Grass has dominated our workload since the end of May. As I write this, our contractor is busy collecting our second cut silage in glorious sunshine.
We mowed and turned the crop ourselves. The 70ac crop looks respectable considering how little rain we’ve had over the past two months.
Luckily we haven’t had to buffer this summer; On a few occasions we came close, but the rain came at the last minute and allowed for a growth spurt.
Grass availability was also increased by putting aftergrass back into the pasture block.
We embroidered red clover at a rate of 2.5 kg/ac in a 10 ac silage grass meadow on May 24th. She received 2,000 gallons/ac of water mud along with a bag of .7.30.
Germination looked good although the N in the manure seemed to drive grass growth so we lightly grazed the field with the cows at the end of June to allow light to the new clover plants and clover formation has been impressive since.
It is planned to take at least one bale cut from the field this season, which should yield high-quality protein-rich forage for cows.
For us it’s a trial and error project; Time will tell if using a higher rate of red clover seed would have been better. It’s something we will continue to add to silage fields to reduce our reliance on chemical nitrogen.
We also stitched white clover in four paddocks over 17ac in June. All paddocks were mowed for excess bales to ensure a good clean residue then we set rates of 2kg/ac and 3kg/ac followed by 1500 gallons of watery manure and barn wash.
Germination seems to be good as the rains started a few days after planting. We will see in good time which set of clover suits our farm best, as we also need good grass cover for early grazing in February.
The last big job of the summer is to harvest 25cc of haylage; we have mowed it now.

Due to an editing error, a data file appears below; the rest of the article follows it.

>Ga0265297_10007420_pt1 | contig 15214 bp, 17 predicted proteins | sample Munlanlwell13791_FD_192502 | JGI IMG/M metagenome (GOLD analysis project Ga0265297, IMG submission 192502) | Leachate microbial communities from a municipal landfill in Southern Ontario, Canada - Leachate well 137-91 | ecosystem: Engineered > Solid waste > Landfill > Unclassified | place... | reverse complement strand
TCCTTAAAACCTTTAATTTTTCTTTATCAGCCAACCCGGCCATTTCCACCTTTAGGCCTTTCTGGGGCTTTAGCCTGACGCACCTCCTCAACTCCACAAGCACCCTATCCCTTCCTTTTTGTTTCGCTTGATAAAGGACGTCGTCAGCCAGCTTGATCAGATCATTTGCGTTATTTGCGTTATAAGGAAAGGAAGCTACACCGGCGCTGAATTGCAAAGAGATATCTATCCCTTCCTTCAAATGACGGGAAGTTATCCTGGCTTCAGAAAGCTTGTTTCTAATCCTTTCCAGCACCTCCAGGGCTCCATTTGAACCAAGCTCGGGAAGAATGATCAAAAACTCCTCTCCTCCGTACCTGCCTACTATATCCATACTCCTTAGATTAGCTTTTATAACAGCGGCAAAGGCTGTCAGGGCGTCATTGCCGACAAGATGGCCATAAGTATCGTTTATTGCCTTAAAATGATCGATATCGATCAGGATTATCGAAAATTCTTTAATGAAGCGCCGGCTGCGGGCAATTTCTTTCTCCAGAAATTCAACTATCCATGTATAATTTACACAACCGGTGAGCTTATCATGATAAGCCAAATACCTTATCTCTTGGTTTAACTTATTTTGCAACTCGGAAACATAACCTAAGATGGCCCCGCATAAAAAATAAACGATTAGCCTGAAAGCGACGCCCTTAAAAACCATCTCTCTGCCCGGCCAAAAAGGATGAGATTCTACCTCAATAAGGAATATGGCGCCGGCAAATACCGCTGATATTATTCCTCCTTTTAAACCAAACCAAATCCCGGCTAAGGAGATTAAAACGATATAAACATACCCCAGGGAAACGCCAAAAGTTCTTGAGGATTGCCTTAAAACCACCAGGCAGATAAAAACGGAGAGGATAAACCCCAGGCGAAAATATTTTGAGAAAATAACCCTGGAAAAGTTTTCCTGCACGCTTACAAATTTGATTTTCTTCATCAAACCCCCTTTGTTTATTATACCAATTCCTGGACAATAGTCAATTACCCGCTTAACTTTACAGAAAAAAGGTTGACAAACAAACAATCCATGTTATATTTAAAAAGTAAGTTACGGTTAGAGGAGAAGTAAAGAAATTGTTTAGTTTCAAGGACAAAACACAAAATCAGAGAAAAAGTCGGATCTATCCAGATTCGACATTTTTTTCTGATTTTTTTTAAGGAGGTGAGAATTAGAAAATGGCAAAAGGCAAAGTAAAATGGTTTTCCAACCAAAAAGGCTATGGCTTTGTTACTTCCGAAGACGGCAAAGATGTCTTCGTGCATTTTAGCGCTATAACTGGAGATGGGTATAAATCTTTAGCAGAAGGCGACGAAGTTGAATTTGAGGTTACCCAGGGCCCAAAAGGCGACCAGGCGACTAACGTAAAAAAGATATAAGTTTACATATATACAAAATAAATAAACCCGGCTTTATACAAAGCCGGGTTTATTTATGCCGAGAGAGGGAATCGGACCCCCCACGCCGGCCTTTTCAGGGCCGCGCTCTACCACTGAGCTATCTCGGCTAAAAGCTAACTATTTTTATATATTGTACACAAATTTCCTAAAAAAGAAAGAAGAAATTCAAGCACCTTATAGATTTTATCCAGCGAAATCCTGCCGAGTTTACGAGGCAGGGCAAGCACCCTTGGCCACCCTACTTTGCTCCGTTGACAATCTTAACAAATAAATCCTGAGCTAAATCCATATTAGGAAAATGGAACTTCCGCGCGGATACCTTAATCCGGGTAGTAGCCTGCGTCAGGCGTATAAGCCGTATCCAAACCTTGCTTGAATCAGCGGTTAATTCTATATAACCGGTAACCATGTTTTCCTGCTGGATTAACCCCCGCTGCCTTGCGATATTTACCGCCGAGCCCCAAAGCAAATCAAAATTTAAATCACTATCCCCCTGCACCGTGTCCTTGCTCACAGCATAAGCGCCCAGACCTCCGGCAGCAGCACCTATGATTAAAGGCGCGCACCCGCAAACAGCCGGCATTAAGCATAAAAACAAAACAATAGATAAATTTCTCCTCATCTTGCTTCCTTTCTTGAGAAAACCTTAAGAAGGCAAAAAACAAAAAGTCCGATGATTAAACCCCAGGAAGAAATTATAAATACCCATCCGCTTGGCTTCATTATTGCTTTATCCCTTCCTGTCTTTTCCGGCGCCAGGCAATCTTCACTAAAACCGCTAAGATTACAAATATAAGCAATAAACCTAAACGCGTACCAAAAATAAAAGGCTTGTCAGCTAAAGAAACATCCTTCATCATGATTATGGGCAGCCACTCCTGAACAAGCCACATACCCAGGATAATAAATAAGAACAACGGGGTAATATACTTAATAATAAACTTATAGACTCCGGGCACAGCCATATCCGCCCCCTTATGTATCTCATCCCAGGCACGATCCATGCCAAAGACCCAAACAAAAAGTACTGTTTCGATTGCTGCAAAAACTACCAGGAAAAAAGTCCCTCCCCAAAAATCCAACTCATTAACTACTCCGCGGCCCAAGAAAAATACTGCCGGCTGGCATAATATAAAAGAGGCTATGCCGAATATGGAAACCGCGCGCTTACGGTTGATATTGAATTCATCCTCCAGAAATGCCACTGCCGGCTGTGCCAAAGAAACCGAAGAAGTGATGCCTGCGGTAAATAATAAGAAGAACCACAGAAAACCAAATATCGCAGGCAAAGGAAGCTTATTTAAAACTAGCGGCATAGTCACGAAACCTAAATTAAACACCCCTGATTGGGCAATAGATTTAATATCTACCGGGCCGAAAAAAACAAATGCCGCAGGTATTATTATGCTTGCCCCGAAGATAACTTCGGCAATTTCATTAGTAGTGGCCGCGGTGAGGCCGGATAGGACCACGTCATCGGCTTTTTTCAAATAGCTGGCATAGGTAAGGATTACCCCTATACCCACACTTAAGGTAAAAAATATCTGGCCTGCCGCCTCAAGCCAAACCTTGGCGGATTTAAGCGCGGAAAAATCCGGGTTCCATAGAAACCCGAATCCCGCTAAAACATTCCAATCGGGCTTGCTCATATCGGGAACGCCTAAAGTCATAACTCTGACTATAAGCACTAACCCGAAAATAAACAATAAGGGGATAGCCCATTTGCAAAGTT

Hopefully this will cover our winter feed needs, apart from the sugar beet we ordered from our contractor for the fall calves.
At the beginning of September, the silo store with all the bale stacks is analyzed to see where we can best use the different forage qualities.
We recently welcomed Prof. Frank Mitloehner from the University of California along with Eddie Phelan from Alltech to our farm. Frank has extensive knowledge of livestock emissions and he highlighted how, as a food producer, I use the power of the sun to create cellulose in grass, which our cows in turn convert into a nutrient-dense protein food source for humans.
This is sustainable food production, he stressed, and combined with a farm with lots of hedges and mature trees, it’s undoubtedly good for the climate.
However, he acknowledged that we Irish farmers face a challenge in continuing current levels of sustainable food production, as the narrative here seems to be to shift food production to less sustainable countries to protect Ireland from a climate perspective make the paper look better.
I’ve always believed that we need to breed animals that produce less methane, but Frank corrected me and pointed out that all we need to do is identify the genes that emit less methane.
Animals that emit less are more efficient from a climate and production perspective as they convert more methane into meat or dairy products.
He said if Ireland was serious about global warming we would allow science and research to give us solutions to reduce agricultural emissions – he is sure feed additives will play a part in that reduction.
Our discussion left me in a positive mood: we must continue to make improvements on the farm while embracing new methods to further improve our sustainability.
However, short-sighted decision-makers could take the easier route by simply reducing livestock.
Instead of thinking about climate change here, we’re enjoying the glorious sunshine and looking forward to the YMA National Championships. My daughters Georgie and Becky both qualified – for the first time – as handlers, along with two calves.
Peter Hynes farms with his wife Paula in Aherla, Co Cork
https://www.independent.ie/business/farming/dairy/dairy-advice/peter-hynes-why-we-are-stitching-red-clover-into-our-silage-swards-41838848.html Peter Hynes: Why we sew red clover into our grass silage